Moments of Reverie and Wonder
Hide in the Shadow of a Cloud,
and Glimpses of Wild Sunflowers,
Mule Deer and Juniper Appear
beside the Disappearing River.
Truly a road less travelled, the Dry Cimarron Scenic Byway is actually an informal network of several three-digit state highways that connects a physical place of remote natural beauty and uniqueness to a set of ideas founded in history, geology, biology, and philosophy — that is, if you happen to be a traveller with an agenda. If you're one of the dwindling few who live and work on the ranches in the valley, the roads of the byway provide a way home, or a way out.
My agenda was focused on gathering the raw material of creation and moving on down the very private road of transformation and destiny. If that reads too strongly of melodrama, so be it. I'm engaged in a quiet one-act narrative at the moment and refuse to apologise. It means something.
456 ~ 551 ~ 370 ~ 406 ~ 325
The central artery of the byway, NM 456, stretches due west from Oklahoma for about 45 miles along the banks of the river until it turns sharply south at Toll-Gate Canyon, five miles from Folsom. NM 551 intersects 456 at the mouth of the canyon and dashes six miles due north to the Colorado border. Three other New Mexico backroads, 370 from Clayton through the Kiowa National Grasslands, 406 from Seneca past McNees Crossing on the Sante Fe Trail, and 325 from U.S. 64 past Capulin Volcano to Folsom, provide connections to 456.
The Cimarron is called Dry in New Mexico because the water simply disappears beneath the surface of sand and rock along many sections of the riverbed. The river continues to flow down an invisible subterranean channel, and then resurfaces as a rippling pool or wet streaming strand of water. Geology has a name for this kind of stream. Once I knew it, wrote it down in a file, but lost it in the clutter and dust of mortality.
As Oklahoma receded, and the river twisted, and the valley became hemmed-in by mesas rising higher and higher on both sides of the river, I eased into a state of reverie and wonder. The sky above NM 456 was as high as heaven, silver and blue, beclouded with slowly moving towers of fluffy cumulus, enfolding and radiant. At a spot just east of the highway's first crossing of the Dry Cimarron, I steered old El Camino onto the north shoulder and stopped to admire.
Secret Shadow of a Cloud.
I watched the soft, rounded silhouette of a cloud float as a shadow along the south face of the indigo, lime, auburn, and golden surfaces of Black Mesa, a thousand meters to the north.
Shadow of a cloud....
Nature's diaphanous motion picture, showing one time only....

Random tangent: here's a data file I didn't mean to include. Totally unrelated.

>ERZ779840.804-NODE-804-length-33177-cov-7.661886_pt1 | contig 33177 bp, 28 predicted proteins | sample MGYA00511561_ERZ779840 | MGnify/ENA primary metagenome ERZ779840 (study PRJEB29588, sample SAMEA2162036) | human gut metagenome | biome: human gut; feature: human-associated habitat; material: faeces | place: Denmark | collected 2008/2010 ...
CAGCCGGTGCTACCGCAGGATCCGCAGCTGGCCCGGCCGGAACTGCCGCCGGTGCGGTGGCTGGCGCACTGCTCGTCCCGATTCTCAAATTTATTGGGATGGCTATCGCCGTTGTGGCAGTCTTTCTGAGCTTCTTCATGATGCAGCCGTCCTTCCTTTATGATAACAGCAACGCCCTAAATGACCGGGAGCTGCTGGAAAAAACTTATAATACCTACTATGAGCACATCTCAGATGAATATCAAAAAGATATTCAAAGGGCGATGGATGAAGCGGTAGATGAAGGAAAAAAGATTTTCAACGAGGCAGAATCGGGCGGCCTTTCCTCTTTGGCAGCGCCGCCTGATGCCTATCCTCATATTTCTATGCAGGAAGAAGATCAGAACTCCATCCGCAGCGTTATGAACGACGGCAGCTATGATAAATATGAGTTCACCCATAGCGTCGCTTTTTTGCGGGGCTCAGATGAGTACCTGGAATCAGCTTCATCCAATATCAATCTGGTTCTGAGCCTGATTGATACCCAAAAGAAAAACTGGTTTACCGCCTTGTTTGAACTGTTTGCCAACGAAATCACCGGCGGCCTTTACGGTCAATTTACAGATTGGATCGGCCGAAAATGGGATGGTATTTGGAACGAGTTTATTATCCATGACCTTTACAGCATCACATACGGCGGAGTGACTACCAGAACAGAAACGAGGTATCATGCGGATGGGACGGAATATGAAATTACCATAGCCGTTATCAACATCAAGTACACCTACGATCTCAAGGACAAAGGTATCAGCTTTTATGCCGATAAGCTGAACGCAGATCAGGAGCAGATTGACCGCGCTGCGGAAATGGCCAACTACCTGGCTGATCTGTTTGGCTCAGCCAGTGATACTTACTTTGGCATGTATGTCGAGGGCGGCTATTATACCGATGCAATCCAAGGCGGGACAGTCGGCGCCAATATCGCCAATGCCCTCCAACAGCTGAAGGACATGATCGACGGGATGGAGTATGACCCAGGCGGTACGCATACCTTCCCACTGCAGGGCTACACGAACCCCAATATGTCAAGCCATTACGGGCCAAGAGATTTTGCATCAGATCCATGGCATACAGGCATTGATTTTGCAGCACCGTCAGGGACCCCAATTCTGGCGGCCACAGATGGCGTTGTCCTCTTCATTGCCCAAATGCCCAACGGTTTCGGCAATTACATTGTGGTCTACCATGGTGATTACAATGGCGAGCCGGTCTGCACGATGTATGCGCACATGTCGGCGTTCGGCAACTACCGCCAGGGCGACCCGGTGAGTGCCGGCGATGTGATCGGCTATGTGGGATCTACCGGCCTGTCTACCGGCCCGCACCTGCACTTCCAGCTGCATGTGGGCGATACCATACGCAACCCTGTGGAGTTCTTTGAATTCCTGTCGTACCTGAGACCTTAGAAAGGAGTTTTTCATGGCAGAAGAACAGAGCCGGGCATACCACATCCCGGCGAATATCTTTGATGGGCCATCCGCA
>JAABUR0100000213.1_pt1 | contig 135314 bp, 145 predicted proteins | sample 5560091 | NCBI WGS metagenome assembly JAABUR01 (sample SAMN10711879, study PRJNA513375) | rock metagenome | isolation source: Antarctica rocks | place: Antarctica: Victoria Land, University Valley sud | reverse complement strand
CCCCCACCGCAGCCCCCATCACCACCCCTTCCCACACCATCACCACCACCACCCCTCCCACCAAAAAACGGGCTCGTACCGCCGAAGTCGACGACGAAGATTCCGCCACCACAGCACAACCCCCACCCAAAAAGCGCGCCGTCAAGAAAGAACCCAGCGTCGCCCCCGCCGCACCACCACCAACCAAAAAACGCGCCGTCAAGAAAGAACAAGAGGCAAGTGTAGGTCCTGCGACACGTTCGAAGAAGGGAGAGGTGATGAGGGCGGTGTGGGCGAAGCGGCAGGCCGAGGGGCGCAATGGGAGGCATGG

Spontaneous parade of form and nuance, of secrets and prophecies embedded in the thin atomic borderline between heaven and earth, hidden in the trace region where a shadow cast from on high merges with the land....
I wanted to become the phantom place where the shadow of a cloud touches the globe. I wished that my words could become your eyes.
Between the mesa and the river is a natural structure so exquisite and singular it sings of the hands of God. From the pale green valley floor the structure rises as a circle of sheered-off rock, its roundness a striking counterpoint to the neighboring peaks, the massive rectangles of mesa stretching along every horizon. Sienna and dark crimson stone broken by fissures of the darkest grey jut vertically from the base of the structure to form a ridgeline several hundred feet above the valley floor. The ridge defines the top edge of a massive circular platform for the crowning touch, which is an incredible cone cap. The symmetrical form of the cone collapses inward from the ridgeline to fashion a gentle slope of browns and paler browns that merge a hundred feet higher into a narrow vertex of whitish stone.
This wondrous structure may be the byway's signature peak, the one tour guides call "Wedding Cake." I cannot be certain because I didn't see an interpretive sign, and one man's anthropomorphism does not always coincide with another's. Regardless of the name, I realized I had paused at a time and place of profound aesthetic beauty, and that the artistic challenge of describing it was better matched to the skills of the painter.
Land of the Cattle Ranch.
At Mile 37, the asphalt ends and New Mexico 456 becomes a rocky dirt road in primitive harmony with the river. Wild yellow sunflowers as tall as a stallion grow in hot profusion above clumps of cholla cactus and the occasional prickly pear. Gnarled and knotty fence posts hewn from branches of juniper twist and bend on both sides of the road, forming snaky rows of stringers for the long runs of barbed wire fencing erected by the ranchers of the valley. Black Mesa Ranch, Cotton Mesa Ranch, Spool Ranch, Y Bar Ranch, and Cross L Ranch display their brands on signs erected over side roads leading to the ranch houses and cattle pens.